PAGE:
Re: [linux-pm] Attempted summary of suspend-blockers LKML thread

From: James Bottomley
Date: Sun Aug 01 2010 - 19:30:58 EST

On Sun, 2010-08-01 at 16:40 -0400, Ted Ts'o wrote:
> This brings me back to a major problem I have with the pm_qos approach
> to power management. It assumes that applications know best, and that
> they should be free to tell pm_qos subsystem whether they need 0ms
> latency for wireless.

Um, so this behaviour is isomorphic to the suspend block case for the
applications. I think everyone agrees that suspend block isn't optimal,
but we were prepared to use it as a starting point given the lack of
enthusiasm in android for the more innovative approaches that have been

> Right now, I can't even query the pm_qos
> subsystem to see which application is responsible for keeping the
> wireless on 100% of the time!

That's hardly a fair criticism: this is easily fixable but the people
looking into it have other calls on their time. At least you got some of
the basic problems (like init from atomic context and sort efficiency)
fixed this time around. If some large organisation actually cared
enough to contribute code, we might be moving faster ....

> And even if I could find out, maybe
> some power management framework should be allowed to give a override
> to the application's wishes. OK, maybe the Opera web browser is
> requesting the very best wireless QOS because it wants to beat Chrome
> on some silly potato benchmark --- well, it's ***stupid*** to say that
> my power management should be a one-size-fits all because applications
> should be always as power efficient as possible whether they are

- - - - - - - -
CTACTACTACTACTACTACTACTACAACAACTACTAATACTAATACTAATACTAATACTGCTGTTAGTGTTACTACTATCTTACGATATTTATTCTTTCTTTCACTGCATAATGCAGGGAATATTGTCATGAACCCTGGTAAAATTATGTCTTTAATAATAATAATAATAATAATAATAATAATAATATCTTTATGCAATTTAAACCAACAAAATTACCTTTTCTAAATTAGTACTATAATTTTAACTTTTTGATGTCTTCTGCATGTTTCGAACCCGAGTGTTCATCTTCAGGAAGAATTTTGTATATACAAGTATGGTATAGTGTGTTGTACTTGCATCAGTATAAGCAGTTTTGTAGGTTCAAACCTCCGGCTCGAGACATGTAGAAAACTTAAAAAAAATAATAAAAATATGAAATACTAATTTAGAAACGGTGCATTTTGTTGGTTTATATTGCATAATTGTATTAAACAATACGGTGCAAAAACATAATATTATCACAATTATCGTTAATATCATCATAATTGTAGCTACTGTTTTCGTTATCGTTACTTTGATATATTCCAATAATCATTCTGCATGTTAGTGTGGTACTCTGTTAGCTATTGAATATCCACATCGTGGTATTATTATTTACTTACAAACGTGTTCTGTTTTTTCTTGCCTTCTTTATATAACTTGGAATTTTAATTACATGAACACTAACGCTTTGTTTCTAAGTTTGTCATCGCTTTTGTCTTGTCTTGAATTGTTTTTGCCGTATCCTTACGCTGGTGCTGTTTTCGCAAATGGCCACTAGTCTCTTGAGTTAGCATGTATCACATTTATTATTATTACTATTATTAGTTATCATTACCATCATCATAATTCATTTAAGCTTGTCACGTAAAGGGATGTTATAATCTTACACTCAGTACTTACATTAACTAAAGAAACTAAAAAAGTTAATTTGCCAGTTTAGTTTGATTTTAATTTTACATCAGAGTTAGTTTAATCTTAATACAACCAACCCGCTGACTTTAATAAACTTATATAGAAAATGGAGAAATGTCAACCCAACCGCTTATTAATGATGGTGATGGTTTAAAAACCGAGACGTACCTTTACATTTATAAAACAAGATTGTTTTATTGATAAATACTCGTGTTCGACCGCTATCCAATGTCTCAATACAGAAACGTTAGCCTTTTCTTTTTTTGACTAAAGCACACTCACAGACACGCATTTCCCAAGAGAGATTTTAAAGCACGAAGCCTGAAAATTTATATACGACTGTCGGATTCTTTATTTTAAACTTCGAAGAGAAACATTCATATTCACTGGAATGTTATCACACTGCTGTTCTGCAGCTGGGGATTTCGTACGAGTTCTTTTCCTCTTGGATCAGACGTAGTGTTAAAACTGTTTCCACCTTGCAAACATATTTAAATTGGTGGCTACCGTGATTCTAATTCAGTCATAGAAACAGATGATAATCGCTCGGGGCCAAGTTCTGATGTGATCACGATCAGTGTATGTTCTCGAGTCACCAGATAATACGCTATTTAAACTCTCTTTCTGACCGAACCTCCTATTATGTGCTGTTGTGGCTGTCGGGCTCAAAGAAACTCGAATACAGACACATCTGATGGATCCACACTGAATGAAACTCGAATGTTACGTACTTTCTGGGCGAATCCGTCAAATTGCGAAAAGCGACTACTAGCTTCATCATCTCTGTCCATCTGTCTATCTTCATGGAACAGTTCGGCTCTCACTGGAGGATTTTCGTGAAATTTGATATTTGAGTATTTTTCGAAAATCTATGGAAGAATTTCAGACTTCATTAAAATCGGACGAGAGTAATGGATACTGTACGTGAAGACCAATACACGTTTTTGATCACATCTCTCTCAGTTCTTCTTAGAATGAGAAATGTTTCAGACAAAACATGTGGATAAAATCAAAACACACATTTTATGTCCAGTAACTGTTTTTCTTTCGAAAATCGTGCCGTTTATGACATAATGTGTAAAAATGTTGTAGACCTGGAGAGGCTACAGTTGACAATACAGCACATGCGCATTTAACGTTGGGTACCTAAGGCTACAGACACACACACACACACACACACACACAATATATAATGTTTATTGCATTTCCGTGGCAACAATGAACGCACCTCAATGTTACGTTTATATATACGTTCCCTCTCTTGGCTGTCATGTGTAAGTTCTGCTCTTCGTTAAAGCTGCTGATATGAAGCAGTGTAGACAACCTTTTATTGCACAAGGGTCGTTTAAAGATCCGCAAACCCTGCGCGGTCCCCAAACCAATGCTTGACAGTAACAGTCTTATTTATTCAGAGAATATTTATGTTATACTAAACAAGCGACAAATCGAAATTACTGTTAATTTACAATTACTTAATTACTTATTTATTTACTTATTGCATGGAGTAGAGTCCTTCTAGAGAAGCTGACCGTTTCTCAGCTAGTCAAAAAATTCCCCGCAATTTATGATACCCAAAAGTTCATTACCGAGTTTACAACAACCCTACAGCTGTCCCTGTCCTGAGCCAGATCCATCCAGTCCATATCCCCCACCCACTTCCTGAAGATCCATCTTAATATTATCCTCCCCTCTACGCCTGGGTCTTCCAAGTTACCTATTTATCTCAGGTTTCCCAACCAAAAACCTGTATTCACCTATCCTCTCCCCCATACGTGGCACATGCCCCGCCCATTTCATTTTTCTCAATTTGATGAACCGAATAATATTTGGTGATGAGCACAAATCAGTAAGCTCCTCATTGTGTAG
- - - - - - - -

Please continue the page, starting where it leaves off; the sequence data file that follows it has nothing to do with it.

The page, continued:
> connected to AC mains or I have a 800mWh cell phone battery. Worse
> yet, it's stupid to say that the application should have the last
> word. Darn it, *I* own the mobile device, and I (or my proxy, which
> might be the Android OS, or some power manage daemon) should be able
> to say, "I don't care what the application claimed it wanted for power
> QOS --- it's not getting more than 100ms wireless latency, and that's
> final."

That's why you present the user with choices and report on the outcomes.
At the end of the day the choice becomes binary: if the mobile optimised
browser burns you battery on the power meter, users will either
uninstall and move on to the next browser or deny the current browser
the ability to block suspend.

> And note that this is something that might even change over time, or
> depending on circumstances. Maybe normally I might be willing to let
> the application be profilgate with power, so that web pages render a
> bit faster than they might otherwise --- but if I'm on an American
> Airlines flight which has retrofitted its power jacks to use an AC
> plug, and I only have a DC adaptor, and my laptop batteries are worn
> out and only have half their endurance as they used to, I might want
> to use a more stringent pm_qos than I might otherwise normally allow.

Right, but this comes back to the axes of control. They have to be
presented to the user in a simple but meaningful manner.


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